In an IPO what does Fresh Issue and Offer for sale mean?
The recent IPO frenzy in Dalal Street saw dozens of companies raising capital through IPOs. The raised capital from these IPOs was 57,000 Crore rupees but did you know that only 20% of this raised amount actually went to the company and the other 80% went to the exiting investor. That is when the concept of Fresh Issue and Offer for sale of shares in an IPO come into play.
Let’s look at an example and understand:
You own a company called ABC. This company sells soaps. Let’s say this company was started by you and your friend. This company’s share capital is composed of 1,00,000 shares worth 100 rupees each. Both of you own 50,000 shares each of 100₹. Therefore the total value of company is 1,00,00,000₹ (1,00,000 shares * 100₹).
Suppose your company earns 1,00,000₹ in the year 2007. As you and your friend own 50% each of the company, you and your friend are entitled to 50,000₹ each.
We can depict this profit-sharing in another way which is how it is done in a publicly-traded company. Since there are 1,00,000 total shares of a company , and earnings are 1,00,000₹, hence Earnings per share is 1₹ (1,00,000 divided by a total number of shares which are 1,00,000). As you and your friend own 50,000 shares each, the respective earnings for each person are 50,000 into 1₹ = 50,000₹
Now let’s say the company has earned a profit of 10,00,00,000₹ in 2017(Naturally their respective share of profits is 50,00,000₹ and earnings per share is 1000₹). The company wants to raise capital, and they consider doing an IPO. They can then opt for an Offer for Sale or a Fresh issuance of shares.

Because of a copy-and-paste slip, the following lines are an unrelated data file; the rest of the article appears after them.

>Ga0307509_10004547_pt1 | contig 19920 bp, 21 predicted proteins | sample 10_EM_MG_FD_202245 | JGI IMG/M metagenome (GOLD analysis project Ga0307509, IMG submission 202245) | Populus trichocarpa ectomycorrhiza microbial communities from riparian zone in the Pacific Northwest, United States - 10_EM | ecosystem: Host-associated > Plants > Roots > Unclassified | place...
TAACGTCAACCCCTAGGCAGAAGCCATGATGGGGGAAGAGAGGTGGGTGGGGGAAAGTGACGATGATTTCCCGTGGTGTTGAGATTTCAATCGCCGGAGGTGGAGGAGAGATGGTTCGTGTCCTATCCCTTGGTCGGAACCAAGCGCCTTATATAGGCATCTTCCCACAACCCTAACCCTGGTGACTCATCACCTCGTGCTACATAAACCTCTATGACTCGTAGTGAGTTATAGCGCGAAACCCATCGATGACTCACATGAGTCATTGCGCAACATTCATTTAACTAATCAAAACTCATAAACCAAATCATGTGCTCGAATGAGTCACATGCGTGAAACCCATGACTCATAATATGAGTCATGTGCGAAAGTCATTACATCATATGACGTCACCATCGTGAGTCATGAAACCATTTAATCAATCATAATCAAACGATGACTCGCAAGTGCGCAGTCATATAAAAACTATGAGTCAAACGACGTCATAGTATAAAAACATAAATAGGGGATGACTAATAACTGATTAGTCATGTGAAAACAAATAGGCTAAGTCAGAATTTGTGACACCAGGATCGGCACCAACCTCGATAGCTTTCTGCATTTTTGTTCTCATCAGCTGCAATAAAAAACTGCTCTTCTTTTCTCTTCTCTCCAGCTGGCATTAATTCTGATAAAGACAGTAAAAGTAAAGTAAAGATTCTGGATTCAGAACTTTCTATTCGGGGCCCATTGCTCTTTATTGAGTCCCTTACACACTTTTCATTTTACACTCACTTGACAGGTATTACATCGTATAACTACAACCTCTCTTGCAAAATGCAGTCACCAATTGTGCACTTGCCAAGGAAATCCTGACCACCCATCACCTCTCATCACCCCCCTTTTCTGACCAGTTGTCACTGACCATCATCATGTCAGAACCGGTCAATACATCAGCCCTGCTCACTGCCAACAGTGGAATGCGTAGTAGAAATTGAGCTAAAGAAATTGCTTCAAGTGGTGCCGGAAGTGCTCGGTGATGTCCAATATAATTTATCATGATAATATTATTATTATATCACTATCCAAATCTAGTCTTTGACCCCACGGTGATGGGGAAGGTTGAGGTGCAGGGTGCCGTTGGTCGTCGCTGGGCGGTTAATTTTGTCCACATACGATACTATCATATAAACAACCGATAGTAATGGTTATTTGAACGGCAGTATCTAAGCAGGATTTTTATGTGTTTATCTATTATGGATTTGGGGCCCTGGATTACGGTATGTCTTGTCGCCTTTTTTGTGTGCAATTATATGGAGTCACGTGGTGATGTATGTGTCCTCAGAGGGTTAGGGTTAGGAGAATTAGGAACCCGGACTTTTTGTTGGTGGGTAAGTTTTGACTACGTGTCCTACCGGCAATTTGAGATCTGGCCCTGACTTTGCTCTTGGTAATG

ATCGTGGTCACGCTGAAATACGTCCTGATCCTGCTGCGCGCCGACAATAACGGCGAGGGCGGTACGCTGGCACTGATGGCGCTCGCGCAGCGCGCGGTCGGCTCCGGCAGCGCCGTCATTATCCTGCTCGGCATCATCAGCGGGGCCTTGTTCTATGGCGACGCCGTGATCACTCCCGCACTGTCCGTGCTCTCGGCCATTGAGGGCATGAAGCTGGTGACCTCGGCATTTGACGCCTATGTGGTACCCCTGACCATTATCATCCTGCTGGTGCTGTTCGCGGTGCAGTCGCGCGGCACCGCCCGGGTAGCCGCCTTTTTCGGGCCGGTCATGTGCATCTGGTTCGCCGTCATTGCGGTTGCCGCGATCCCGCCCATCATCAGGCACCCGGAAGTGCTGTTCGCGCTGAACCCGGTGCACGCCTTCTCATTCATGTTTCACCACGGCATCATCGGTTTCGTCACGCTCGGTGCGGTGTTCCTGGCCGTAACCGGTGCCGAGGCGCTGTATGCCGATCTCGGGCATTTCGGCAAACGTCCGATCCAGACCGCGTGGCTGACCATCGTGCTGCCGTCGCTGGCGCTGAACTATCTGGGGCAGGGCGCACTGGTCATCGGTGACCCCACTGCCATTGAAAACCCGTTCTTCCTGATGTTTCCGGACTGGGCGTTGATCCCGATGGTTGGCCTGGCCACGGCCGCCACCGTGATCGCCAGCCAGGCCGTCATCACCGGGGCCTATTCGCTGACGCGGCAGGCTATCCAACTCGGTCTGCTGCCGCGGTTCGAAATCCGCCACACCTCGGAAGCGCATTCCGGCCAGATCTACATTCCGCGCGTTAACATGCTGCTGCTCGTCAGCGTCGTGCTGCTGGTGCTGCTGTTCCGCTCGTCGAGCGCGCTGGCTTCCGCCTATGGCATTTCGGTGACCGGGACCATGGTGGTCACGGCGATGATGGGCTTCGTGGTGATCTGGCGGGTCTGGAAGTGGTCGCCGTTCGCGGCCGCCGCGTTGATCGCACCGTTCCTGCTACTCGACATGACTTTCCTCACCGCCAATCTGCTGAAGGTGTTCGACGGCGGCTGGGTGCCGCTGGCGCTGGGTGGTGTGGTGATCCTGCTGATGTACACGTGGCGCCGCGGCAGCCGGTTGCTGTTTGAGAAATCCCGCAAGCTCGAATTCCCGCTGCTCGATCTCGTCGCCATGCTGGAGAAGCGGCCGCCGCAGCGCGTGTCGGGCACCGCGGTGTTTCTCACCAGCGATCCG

Fresh Issue: This refers to the issuance of new equity shares in the company and selling those newly issued shares to the investors. For example, let’s say a company has 20 shares and a profit of 30 rupees. Naturally, earnings per share are 1.5 rupee (30 rupees/20 shares). Now the company wants to raise capital, so it issues fresh shares (let’s say 10 shares at 2 rupees each), and the company raises 20 rupees. But because of new shares, the earnings of 30 rupees will be divided into 30 shares instead of earlier 20 shares (EPS falls to 1 rupee per share from 1.5 rupees per share). Also, earlier the company was owned 100% by a single person, now it’s just owned 75% (this is what is called Equity Dilution). The money raised by the fresh issue of shares and its subsequent sale in an IPO is received by the company and utilized as per the objects of the issue which is mentioned during its IPO.
Offer for Sale: Offer for sale means selling of shares by an existing promoter/investor of the company. Let us understand with an example. We have a company called ABC, out of which 70% is owned by A and 30% by B. Now B wants to decrease his stake to 15% and hence he sells 15% of his total shares via an offer for sale. Here the money raised will all be received by B as he is selling his own shares and not issuing fresh ones. The main advantage of OFS is that it does not lead to equity dilution but the main disadvantage is that the company does not receive any money which will be raised.
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